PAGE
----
The reddish-orange trumpeted orbs glowed in the late afternoon sunlight. As I sat comfortably on my patio furniture, I couldn’t take my eyes off the beauty.
It was a late April evening, and as I considered the rare comfort of enjoying this outdoor moment in Arkansas — not too cool, no humidity, no mosquitoes — I also reflected on the predictable cadence these evenings had begun to take on.
Two months into “social isolation,” most days felt like a carbon copy of the days before. Though, I admit the clear calendar carried with it a welcome rest, it also brought sorrow for things lost. I learned to hold these paradoxical feelings simultaneously, realizing one could exist alongside the other.
As each thought fluttered through my mind, I still could not break my gaze off this brilliant nasturtium flower. I had planted it in a new raised bed kitchen garden. I chuckled at myself because, although, nasturtium flowers and leaves are edible, this is not why I planted it in the kitchen garden. No, this nasturtium existed here solely because of its beauty.
I’ve come a long way, I had to admit.
In my seven years of vegetable gardening, I’ve shrugged off the notion of growing flowers. Sure, I might plant a few in hanging baskets for good measure, but my weedy overgrown flowerbeds in the front yard testified to my laser-like focus on the vegetable garden. The one that really mattered (or so I thought).
What was the purpose of flowers, really? I enjoyed their beauty, of course, but without function, I saw little point.
But like many changes in life, my attitude shift with flowers came gradually. They edged into my consideration strictly through their functional benefits. I learned that flowers could help the vegetable garden as they attract pollinators and pest-eating beneficial insects. Sign me up, then. If flowers increase the pollination rate of my vegetables and keep me from having to share my garden with aphids, I’m in.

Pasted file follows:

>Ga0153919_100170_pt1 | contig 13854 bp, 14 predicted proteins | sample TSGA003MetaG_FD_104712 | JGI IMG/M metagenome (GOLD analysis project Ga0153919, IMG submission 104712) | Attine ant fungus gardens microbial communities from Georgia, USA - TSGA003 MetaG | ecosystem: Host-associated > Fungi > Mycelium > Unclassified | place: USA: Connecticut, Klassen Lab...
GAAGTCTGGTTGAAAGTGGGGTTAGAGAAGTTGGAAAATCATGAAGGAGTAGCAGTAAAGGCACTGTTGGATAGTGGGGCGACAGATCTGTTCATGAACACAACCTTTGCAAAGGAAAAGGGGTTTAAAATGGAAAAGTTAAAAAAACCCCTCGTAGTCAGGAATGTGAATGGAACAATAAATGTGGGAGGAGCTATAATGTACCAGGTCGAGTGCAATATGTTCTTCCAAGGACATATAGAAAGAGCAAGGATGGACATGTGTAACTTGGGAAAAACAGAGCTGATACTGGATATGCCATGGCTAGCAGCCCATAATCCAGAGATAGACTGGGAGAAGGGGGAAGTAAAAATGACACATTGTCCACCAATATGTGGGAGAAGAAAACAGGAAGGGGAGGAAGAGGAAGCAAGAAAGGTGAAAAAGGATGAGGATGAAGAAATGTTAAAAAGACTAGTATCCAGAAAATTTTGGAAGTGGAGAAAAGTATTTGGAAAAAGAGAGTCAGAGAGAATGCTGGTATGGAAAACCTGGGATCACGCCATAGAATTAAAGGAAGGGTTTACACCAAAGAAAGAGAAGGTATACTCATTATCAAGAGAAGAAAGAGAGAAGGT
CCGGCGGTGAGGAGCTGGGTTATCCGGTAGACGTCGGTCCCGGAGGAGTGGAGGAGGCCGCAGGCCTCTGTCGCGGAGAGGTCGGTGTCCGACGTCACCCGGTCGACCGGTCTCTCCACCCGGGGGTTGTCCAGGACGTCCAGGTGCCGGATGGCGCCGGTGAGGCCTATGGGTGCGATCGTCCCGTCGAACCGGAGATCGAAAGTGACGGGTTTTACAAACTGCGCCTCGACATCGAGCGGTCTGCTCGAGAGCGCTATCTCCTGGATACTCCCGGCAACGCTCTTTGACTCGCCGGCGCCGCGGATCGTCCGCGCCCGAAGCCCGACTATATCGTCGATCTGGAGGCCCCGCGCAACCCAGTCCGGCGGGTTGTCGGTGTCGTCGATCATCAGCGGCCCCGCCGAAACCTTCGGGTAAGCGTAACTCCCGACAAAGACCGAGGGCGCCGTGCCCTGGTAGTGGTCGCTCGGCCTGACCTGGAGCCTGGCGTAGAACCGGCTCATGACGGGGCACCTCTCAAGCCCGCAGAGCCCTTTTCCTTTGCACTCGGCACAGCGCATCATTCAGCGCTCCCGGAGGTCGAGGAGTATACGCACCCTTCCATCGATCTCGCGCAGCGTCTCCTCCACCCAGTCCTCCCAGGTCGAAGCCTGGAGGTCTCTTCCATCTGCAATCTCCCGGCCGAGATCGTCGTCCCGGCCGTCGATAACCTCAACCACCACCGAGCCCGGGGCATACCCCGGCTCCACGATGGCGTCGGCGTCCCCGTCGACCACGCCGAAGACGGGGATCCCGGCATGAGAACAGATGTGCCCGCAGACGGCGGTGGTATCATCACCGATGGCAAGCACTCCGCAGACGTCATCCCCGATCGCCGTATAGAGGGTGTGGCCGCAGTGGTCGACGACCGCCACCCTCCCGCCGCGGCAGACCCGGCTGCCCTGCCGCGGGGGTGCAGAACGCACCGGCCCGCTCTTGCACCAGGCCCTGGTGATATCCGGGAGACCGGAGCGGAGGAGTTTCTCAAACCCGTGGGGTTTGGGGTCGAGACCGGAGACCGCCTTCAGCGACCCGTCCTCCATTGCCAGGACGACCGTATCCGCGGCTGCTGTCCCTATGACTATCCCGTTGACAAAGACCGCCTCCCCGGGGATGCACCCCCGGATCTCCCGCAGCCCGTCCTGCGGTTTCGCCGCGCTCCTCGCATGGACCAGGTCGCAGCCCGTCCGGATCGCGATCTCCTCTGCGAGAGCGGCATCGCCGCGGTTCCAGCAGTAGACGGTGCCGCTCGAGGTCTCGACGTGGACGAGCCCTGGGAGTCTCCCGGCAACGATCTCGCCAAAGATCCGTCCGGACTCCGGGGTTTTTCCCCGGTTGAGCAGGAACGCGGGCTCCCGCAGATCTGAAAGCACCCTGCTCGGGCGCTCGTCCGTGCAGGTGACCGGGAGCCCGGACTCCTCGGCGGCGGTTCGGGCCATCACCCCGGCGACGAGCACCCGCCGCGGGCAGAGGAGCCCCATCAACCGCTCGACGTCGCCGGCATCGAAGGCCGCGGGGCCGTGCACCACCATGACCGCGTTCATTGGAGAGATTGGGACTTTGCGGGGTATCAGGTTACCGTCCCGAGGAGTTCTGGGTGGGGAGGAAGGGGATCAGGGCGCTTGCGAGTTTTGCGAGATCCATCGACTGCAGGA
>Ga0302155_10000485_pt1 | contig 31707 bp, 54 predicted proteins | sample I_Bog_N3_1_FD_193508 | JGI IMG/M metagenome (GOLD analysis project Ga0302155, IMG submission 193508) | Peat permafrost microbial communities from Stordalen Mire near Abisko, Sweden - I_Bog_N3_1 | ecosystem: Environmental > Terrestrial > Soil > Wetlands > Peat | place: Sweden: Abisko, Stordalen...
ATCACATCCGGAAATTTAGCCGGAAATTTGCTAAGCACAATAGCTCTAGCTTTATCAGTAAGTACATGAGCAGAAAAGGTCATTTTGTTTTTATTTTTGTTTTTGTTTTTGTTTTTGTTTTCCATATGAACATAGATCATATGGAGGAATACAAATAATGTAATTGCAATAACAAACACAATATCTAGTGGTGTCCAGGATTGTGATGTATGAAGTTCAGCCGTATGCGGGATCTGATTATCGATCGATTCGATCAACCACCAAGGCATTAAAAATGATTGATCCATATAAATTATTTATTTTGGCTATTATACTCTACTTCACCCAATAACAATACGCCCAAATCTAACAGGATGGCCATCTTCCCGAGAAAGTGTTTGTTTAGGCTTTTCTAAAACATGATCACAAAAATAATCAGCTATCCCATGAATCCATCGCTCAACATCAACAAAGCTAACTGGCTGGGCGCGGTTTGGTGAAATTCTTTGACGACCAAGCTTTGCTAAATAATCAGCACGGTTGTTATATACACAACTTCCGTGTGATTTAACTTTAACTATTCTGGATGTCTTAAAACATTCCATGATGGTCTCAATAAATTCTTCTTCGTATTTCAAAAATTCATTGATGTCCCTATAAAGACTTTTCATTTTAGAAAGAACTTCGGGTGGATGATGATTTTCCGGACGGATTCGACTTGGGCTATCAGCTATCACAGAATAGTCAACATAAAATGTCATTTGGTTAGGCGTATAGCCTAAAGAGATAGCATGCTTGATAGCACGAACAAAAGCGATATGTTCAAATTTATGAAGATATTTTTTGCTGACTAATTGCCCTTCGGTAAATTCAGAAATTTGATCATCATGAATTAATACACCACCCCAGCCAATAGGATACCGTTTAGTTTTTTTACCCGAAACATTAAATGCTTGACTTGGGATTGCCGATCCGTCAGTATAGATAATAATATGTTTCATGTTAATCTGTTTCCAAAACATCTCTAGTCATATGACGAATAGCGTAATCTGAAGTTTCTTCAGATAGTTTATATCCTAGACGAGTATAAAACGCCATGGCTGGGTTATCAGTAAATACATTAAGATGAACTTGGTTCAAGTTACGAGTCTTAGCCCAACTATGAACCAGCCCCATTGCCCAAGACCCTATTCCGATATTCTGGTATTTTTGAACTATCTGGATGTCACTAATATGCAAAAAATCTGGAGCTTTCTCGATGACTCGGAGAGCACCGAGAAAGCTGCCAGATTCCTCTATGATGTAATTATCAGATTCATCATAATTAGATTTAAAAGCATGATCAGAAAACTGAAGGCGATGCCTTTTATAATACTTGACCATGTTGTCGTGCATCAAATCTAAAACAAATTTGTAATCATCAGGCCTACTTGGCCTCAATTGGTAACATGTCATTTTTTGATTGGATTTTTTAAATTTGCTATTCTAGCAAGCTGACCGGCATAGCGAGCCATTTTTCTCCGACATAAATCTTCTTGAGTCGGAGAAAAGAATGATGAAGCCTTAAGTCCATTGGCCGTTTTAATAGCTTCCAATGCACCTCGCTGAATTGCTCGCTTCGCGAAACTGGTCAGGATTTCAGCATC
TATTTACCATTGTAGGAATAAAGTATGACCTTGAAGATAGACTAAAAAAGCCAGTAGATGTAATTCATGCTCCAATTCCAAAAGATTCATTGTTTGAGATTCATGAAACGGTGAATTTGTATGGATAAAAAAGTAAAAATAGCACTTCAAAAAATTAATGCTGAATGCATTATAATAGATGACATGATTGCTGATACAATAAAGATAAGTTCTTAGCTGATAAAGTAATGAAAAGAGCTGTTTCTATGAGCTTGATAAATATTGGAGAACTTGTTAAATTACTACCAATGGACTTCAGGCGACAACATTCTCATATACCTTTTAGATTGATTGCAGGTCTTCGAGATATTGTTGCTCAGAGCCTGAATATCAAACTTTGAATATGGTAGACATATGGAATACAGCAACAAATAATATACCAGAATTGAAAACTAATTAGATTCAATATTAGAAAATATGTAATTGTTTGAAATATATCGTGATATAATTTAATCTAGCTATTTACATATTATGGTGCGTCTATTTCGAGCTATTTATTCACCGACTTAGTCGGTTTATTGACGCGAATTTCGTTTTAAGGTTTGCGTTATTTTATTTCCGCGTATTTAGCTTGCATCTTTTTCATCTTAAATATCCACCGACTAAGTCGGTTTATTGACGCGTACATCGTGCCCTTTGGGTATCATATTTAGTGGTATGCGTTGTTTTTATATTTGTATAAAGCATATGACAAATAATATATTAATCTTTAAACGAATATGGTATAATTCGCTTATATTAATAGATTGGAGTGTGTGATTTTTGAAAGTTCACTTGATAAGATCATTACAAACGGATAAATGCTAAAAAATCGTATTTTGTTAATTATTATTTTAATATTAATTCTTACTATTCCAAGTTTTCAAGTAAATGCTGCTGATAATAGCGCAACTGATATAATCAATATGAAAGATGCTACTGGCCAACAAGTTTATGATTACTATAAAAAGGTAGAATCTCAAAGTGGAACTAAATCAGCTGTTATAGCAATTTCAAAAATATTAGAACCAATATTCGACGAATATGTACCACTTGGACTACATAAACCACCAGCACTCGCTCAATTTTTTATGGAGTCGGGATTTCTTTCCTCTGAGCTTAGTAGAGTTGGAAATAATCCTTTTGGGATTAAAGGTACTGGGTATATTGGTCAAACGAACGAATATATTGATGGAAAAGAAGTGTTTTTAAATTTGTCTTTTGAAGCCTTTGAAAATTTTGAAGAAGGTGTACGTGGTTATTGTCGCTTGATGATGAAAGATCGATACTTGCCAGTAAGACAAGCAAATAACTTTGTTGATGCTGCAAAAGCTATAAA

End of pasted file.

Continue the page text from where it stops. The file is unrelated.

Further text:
Then the unthinkable happened. Beauty began to nudge open this closed, pragmatic mind.
Orange calendula greeted me on May mornings while offering me an up-close look at the beneficial syrphid flies it attracted in the afternoons. Towering sunflowers brightened the western sky in July, while bees coated themselves in its pollen. Baby pink cosmos drew my eye in September evenings while butterflies and bees scoured the landscape for early autumn nectar.
And while I originally planted nasturtium to help with menacing pests in my garden, I fell in love with their lily-pad leaves and delicate yet striking flowers. It was this I couldn’t take my eye off of on this mundane April evening.
I find it ironic, indeed, that while Americans are taking up vegetable gardening at a pace rivaling that of our grandmothers’ Victory Gardens, I — the functional one — am making room for more flowers.
Granted, most of those flowers perform double-duty:
Calendula will be made into salve, lotions, and balms
Yarrow will be dried and kept on hand for minor cuts
Lavender will be infused into calming oil for nighttime relaxation
Sunflower seeds will be roasted for a healthy snack
Chamomile will be dried for calming teas
Echinacea will be tinctured for aiding the immune system during cold & flu season
But some flowers will exist in my garden solely to provide beauty in the midst of the functional. Though, I doubt I’ll ever become a full-fledged flower grower, I’m embracing the multitude of gifts flowers provide the garden, the body, and the spirit.
In these uncertain times, we could all use a few more flowers to brighten our days.